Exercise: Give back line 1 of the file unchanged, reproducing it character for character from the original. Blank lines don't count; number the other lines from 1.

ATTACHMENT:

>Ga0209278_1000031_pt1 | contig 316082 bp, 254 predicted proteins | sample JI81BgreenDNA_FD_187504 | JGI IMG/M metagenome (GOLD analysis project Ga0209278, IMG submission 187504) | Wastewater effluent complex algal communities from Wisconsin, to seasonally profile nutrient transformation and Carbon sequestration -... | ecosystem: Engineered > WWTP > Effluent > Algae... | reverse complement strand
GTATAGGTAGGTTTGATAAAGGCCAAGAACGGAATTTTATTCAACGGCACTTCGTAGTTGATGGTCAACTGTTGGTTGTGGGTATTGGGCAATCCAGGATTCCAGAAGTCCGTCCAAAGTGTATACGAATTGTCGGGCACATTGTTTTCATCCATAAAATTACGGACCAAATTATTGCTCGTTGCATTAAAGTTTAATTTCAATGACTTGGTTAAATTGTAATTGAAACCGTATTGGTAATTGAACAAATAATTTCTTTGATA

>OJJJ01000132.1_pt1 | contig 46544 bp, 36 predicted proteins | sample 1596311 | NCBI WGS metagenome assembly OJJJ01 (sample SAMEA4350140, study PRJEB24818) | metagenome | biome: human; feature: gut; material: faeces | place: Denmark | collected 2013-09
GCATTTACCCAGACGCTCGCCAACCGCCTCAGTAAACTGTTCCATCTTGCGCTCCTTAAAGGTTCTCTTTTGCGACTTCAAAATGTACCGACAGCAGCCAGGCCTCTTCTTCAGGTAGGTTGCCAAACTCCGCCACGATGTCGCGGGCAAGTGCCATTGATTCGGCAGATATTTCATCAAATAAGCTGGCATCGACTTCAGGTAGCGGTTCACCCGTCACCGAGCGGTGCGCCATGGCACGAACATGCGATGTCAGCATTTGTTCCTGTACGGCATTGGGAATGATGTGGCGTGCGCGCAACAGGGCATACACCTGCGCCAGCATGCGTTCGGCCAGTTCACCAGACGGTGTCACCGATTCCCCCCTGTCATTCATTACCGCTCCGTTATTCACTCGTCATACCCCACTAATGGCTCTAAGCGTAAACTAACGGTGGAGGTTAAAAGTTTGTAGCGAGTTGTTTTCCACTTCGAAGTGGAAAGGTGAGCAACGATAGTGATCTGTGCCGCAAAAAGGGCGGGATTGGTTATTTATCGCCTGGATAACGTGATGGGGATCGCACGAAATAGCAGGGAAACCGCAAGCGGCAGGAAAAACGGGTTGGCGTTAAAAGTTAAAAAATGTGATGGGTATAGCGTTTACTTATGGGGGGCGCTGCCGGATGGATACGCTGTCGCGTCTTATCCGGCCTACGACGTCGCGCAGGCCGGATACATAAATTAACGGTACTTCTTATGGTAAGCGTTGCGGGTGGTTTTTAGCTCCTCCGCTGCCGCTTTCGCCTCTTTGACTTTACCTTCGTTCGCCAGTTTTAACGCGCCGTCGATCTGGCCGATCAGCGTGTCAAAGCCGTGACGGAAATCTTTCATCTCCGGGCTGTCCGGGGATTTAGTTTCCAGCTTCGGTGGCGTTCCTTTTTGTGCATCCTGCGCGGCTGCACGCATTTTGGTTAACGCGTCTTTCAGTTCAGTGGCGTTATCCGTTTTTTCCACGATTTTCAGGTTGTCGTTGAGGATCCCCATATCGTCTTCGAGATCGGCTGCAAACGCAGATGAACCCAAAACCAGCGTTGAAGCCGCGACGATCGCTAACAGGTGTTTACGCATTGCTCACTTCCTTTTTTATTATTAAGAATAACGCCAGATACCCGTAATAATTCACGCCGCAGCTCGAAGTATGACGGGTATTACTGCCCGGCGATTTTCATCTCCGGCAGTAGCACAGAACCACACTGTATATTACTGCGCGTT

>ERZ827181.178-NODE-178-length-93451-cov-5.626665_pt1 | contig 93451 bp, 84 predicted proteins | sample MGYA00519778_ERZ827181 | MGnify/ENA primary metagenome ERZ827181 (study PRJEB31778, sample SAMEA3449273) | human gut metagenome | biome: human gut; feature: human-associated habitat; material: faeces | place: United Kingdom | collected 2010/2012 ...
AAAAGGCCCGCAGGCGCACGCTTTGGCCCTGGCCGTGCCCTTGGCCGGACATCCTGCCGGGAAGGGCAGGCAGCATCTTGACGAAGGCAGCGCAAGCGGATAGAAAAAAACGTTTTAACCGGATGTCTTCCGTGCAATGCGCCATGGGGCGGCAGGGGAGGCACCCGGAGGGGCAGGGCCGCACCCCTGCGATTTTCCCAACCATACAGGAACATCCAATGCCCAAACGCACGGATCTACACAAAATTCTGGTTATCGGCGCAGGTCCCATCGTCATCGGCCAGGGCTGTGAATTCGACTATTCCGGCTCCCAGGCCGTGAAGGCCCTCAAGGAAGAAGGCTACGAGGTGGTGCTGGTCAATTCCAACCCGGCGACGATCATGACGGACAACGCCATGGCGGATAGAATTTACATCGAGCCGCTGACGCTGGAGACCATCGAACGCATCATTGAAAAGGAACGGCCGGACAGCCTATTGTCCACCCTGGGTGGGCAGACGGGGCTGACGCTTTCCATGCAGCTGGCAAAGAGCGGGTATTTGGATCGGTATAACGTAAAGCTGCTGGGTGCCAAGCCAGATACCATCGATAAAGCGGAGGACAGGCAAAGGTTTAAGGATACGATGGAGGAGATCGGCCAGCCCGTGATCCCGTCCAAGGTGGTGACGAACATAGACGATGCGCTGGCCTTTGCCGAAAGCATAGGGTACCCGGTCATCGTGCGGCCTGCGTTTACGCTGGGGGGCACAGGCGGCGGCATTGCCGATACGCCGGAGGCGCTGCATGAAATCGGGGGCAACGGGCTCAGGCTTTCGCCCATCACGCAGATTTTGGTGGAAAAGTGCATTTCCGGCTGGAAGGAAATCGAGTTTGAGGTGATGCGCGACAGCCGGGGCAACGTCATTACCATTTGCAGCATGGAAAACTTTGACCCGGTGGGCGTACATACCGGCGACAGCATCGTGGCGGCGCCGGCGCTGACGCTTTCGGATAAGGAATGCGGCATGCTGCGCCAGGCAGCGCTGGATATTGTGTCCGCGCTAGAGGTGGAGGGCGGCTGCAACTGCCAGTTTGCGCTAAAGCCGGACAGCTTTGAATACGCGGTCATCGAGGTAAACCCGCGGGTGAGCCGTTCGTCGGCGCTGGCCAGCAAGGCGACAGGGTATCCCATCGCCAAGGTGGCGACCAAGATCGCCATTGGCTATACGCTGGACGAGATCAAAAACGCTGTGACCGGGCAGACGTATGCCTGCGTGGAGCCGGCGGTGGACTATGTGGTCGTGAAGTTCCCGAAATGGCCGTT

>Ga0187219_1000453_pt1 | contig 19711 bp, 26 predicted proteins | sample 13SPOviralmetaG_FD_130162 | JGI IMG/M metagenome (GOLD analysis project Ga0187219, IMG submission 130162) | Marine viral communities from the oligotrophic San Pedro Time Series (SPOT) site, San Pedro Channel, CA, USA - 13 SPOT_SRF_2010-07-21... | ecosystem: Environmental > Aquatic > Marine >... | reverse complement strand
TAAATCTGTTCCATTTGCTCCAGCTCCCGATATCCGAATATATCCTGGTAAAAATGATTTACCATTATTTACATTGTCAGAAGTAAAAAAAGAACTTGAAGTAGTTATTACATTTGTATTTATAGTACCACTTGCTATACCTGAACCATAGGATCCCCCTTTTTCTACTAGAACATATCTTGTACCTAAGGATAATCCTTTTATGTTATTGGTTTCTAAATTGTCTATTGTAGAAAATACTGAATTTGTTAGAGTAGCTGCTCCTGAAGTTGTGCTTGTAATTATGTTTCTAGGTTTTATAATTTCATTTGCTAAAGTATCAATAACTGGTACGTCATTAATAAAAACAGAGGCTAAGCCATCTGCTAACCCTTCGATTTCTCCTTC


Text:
>Ga0209278_1000031_pt1 | contig 316082 bp, 254 predicted proteins | sample JI81BgreenDNA_FD_187504 | JGI IMG/M metagenome (GOLD analysis project Ga0209278, IMG submission 187504) | Wastewater effluent complex algal communities from Wisconsin, to seasonally profile nutrient transformation and Carbon sequestration -... | ecosystem: Engineered > WWTP > Effluent > Algae... | reverse complement strand